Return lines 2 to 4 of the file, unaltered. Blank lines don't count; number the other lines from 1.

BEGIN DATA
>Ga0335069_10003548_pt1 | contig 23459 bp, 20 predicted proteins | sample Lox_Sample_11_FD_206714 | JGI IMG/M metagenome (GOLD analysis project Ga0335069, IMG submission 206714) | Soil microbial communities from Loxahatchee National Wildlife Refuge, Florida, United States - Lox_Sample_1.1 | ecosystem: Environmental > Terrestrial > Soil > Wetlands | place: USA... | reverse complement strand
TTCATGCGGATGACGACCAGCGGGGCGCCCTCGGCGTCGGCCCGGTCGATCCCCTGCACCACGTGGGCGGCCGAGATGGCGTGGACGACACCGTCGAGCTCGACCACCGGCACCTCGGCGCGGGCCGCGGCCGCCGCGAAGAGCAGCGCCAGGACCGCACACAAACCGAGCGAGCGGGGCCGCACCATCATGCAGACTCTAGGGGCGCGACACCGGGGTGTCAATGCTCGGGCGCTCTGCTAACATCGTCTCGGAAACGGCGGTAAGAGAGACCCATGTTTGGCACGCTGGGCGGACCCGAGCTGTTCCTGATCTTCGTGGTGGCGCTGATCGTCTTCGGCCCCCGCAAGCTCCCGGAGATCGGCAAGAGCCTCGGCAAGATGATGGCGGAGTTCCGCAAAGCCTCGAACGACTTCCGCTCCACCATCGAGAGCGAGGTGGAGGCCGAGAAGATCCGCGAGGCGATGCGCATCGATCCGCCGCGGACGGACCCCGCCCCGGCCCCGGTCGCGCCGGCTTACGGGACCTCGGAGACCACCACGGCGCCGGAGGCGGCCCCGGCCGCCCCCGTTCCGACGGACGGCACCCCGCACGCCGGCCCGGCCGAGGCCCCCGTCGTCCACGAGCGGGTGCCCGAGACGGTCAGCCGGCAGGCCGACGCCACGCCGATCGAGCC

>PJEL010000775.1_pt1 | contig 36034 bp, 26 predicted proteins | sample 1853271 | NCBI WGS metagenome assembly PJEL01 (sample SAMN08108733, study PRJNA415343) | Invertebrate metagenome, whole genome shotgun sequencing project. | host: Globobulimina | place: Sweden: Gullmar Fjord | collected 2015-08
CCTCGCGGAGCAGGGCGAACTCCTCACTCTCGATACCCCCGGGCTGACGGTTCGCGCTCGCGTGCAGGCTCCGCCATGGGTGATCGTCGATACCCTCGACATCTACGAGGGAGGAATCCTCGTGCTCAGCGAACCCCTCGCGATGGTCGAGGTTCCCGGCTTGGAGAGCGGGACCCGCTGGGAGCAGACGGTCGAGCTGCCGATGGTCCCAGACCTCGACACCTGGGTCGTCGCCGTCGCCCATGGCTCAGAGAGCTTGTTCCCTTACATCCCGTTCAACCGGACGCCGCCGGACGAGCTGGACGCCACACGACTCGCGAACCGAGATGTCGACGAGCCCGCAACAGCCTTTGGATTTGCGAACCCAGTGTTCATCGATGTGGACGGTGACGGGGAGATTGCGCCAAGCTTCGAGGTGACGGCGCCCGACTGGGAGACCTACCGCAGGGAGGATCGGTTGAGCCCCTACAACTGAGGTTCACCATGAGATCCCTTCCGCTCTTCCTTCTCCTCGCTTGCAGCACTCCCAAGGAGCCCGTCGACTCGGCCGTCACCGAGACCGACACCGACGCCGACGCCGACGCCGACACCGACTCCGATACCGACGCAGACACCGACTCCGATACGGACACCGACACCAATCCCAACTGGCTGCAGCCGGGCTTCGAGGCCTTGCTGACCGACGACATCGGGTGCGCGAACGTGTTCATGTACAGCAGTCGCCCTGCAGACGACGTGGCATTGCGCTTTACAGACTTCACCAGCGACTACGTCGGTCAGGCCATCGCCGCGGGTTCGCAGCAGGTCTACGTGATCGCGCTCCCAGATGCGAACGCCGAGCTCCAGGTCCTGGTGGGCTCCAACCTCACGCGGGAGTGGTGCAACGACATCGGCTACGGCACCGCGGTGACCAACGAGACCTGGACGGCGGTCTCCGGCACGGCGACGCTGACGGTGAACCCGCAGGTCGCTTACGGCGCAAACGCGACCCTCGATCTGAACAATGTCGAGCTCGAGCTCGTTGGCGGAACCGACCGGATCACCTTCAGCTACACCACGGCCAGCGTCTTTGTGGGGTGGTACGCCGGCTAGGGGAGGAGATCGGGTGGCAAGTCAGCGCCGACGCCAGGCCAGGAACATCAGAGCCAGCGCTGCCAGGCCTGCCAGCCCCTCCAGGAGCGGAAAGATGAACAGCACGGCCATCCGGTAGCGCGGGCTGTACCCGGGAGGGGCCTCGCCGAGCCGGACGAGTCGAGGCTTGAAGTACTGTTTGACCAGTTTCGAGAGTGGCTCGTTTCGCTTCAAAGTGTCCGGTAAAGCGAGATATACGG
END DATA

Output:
TTCATGCGGATGACGACCAGCGGGGCGCCCTCGGCGTCGGCCCGGTCGATCCCCTGCACCACGTGGGCGGCCGAGATGGCGTGGACGACACCGTCGAGCTCGACCACCGGCACCTCGGCGCGGGCCGCGGCCGCCGCGAAGAGCAGCGCCAGGACCGCACACAAACCGAGCGAGCGGGGCCGCACCATCATGCAGACTCTAGGGGCGCGACACCGGGGTGTCAATGCTCGGGCGCTCTGCTAACATCGTCTCGGAAACGGCGGTAAGAGAGACCCATGTTTGGCACGCTGGGCGGACCCGAGCTGTTCCTGATCTTCGTGGTGGCGCTGATCGTCTTCGGCCCCCGCAAGCTCCCGGAGATCGGCAAGAGCCTCGGCAAGATGATGGCGGAGTTCCGCAAAGCCTCGAACGACTTCCGCTCCACCATCGAGAGCGAGGTGGAGGCCGAGAAGATCCGCGAGGCGATGCGCATCGATCCGCCGCGGACGGACCCCGCCCCGGCCCCGGTCGCGCCGGCTTACGGGACCTCGGAGACCACCACGGCGCCGGAGGCGGCCCCGGCCGCCCCCGTTCCGACGGACGGCACCCCGCACGCCGGCCCGGCCGAGGCCCCCGTCGTCCACGAGCGGGTGCCCGAGACGGTCAGCCGGCAGGCCGACGCCACGCCGATCGAGCC

>PJEL010000775.1_pt1 | contig 36034 bp, 26 predicted proteins | sample 1853271 | NCBI WGS metagenome assembly PJEL01 (sample SAMN08108733, study PRJNA415343) | Invertebrate metagenome, whole genome shotgun sequencing project. | host: Globobulimina | place: Sweden: Gullmar Fjord | collected 2015-08
CCTCGCGGAGCAGGGCGAACTCCTCACTCTCGATACCCCCGGGCTGACGGTTCGCGCTCGCGTGCAGGCTCCGCCATGGGTGATCGTCGATACCCTCGACATCTACGAGGGAGGAATCCTCGTGCTCAGCGAACCCCTCGCGATGGTCGAGGTTCCCGGCTTGGAGAGCGGGACCCGCTGGGAGCAGACGGTCGAGCTGCCGATGGTCCCAGACCTCGACACCTGGGTCGTCGCCGTCGCCCATGGCTCAGAGAGCTTGTTCCCTTACATCCCGTTCAACCGGACGCCGCCGGACGAGCTGGACGCCACACGACTCGCGAACCGAGATGTCGACGAGCCCGCAACAGCCTTTGGATTTGCGAACCCAGTGTTCATCGATGTGGACGGTGACGGGGAGATTGCGCCAAGCTTCGAGGTGACGGCGCCCGACTGGGAGACCTACCGCAGGGAGGATCGGTTGAGCCCCTACAACTGAGGTTCACCATGAGATCCCTTCCGCTCTTCCTTCTCCTCGCTTGCAGCACTCCCAAGGAGCCCGTCGACTCGGCCGTCACCGAGACCGACACCGACGCCGACGCCGACGCCGACACCGACTCCGATACCGACGCAGACACCGACTCCGATACGGACACCGACACCAATCCCAACTGGCTGCAGCCGGGCTTCGAGGCCTTGCTGACCGACGACATCGGGTGCGCGAACGTGTTCATGTACAGCAGTCGCCCTGCAGACGACGTGGCATTGCGCTTTACAGACTTCACCAGCGACTACGTCGGTCAGGCCATCGCCGCGGGTTCGCAGCAGGTCTACGTGATCGCGCTCCCAGATGCGAACGCCGAGCTCCAGGTCCTGGTGGGCTCCAACCTCACGCGGGAGTGGTGCAACGACATCGGCTACGGCACCGCGGTGACCAACGAGACCTGGACGGCGGTCTCCGGCACGGCGACGCTGACGGTGAACCCGCAGGTCGCTTACGGCGCAAACGCGACCCTCGATCTGAACAATGTCGAGCTCGAGCTCGTTGGCGGAACCGACCGGATCACCTTCAGCTACACCACGGCCAGCGTCTTTGTGGGGTGGTACGCCGGCTAGGGGAGGAGATCGGGTGGCAAGTCAGCGCCGACGCCAGGCCAGGAACATCAGAGCCAGCGCTGCCAGGCCTGCCAGCCCCTCCAGGAGCGGAAAGATGAACAGCACGGCCATCCGGTAGCGCGGGCTGTACCCGGGAGGGGCCTCGCCGAGCCGGACGAGTCGAGGCTTGAAGTACTGTTTGACCAGTTTCGAGAGTGGCTCGTTTCGCTTCAAAGTGTCCGGTAAAGCGAGATATACGG